What We Treat
Pharyngitis and tonsillitis are terms to describe sore throat. Pharyngitis describes pain or swelling in the throat itself, while tonsillitis is specifically pain or swelling of the tonsils, the masses of tissue at the back of your throat. The throat, or pharynx, can be sore for a variety of reasons, and symptoms and treatments can vary depending on the specific cause.
Causes of sore throat vary from allergies to bacterial infections, to viral infections, as well as habits like smoking..
Some common bacterial infections that can cause either pharyngitis or tonsillitis are:
- Strep Throat: A condition caused by streptococcus pyogenes, a harmful bacteria that invades the tissue in your throat causing inflammation in your throat and tonsils. This is an incredibly common condition in school children, although adults can also contract it, and is highly contagious.
- Mononucleosis: A condition passed through saliva and transmitted by activities like kissing, sharing food or beverages, coughing, sneezing, or any other means of coming into contact with infected saliva. Many times this shows up in young adults and adolescents. It is also called “mono”.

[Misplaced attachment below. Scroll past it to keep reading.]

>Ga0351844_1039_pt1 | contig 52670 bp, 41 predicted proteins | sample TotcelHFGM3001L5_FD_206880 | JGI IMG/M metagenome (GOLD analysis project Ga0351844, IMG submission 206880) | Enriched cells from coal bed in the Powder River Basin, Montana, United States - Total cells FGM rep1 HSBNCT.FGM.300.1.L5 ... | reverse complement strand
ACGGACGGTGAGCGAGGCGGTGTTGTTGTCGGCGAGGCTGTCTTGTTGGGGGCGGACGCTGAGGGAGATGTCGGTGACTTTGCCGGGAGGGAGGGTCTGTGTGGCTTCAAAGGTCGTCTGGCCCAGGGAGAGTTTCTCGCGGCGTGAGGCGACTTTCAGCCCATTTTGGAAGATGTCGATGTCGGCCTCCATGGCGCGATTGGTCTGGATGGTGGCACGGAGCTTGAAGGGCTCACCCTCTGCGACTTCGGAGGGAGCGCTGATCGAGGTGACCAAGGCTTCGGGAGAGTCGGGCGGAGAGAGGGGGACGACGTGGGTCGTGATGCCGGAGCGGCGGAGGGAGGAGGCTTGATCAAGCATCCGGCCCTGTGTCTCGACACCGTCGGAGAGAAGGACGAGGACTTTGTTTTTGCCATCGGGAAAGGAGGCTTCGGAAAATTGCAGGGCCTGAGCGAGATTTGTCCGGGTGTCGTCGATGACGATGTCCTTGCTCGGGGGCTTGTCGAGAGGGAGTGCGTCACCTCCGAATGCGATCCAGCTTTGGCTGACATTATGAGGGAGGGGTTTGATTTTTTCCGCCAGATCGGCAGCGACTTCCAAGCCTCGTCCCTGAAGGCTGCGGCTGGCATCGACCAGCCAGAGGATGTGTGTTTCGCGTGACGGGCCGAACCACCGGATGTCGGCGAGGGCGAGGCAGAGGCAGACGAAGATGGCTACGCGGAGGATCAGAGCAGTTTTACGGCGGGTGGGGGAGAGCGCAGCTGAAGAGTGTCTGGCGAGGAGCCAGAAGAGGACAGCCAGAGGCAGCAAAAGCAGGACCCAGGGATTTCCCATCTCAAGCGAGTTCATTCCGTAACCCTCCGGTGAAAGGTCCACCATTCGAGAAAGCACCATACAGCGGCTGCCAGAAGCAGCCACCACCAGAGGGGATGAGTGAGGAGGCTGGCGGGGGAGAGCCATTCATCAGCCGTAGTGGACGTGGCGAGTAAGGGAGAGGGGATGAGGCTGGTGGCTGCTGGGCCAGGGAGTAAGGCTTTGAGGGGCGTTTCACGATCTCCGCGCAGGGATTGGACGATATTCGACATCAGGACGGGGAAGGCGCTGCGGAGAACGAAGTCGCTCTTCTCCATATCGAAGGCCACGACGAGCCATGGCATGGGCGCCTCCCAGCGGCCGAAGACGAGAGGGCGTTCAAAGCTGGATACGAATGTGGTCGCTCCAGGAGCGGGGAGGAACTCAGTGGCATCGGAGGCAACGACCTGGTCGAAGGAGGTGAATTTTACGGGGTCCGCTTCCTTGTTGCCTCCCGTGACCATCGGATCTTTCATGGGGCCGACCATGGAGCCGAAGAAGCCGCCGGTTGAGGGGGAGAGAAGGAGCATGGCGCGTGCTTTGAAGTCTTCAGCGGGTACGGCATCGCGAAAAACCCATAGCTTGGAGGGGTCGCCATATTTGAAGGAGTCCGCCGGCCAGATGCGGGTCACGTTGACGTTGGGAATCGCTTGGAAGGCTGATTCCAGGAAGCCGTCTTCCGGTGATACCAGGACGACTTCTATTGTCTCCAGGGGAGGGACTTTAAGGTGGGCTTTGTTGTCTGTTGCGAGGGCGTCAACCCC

Some common viral infections that can cause pharyngitis or tonsillitis are:
- The Common Cold: A viral infection that causes a host of unpleasant symptoms ranging from runny nose and sore throat to sneezing and congestion. It is incredibly contagious but ultimately harmless.
- Influenza Virus: Also called the flu, a severe condition caused by a viral infection that makes you feel very sick. It attacks your upper repertory system—nose and throat. It is different from the stomach flu.
Symptoms of pharyngitis and tonsillitis include swelling of the throat or tonsils, difficulty swallowing and in more severe cases, difficulty breathing, swollen lymph nodes, mild to severe pain or tenderness in the back of the throat, white or yellow coating in the back of the throat or on the tonsils, headache, loss of appetite, hoarseness or loss of voice, and redness in the back of the throat.
Treatments that relieve the pain and symptoms associated with pharyngitis or tonsillitis include sucking on lozenges, drinking lots of liquids, and gargling. Over-the-counter medicines may also help relieve the pain but do not necessarily eliminate the cause of the condition. Certain prescriptions may be recommended and can be prescribed through consultation.
Children should not take aspirin in the event of pharyngitis or tonsillitis. It should also be noted that the cause may be linked to a contagious infection and necessary precautions should be taken to make sure others do not contract the infection. This includes but is not limited to not sharing food or beverage, covering the nose and mouth when coughing or sneezing, and keeping one’s distance from others for the risk of airborne contagions.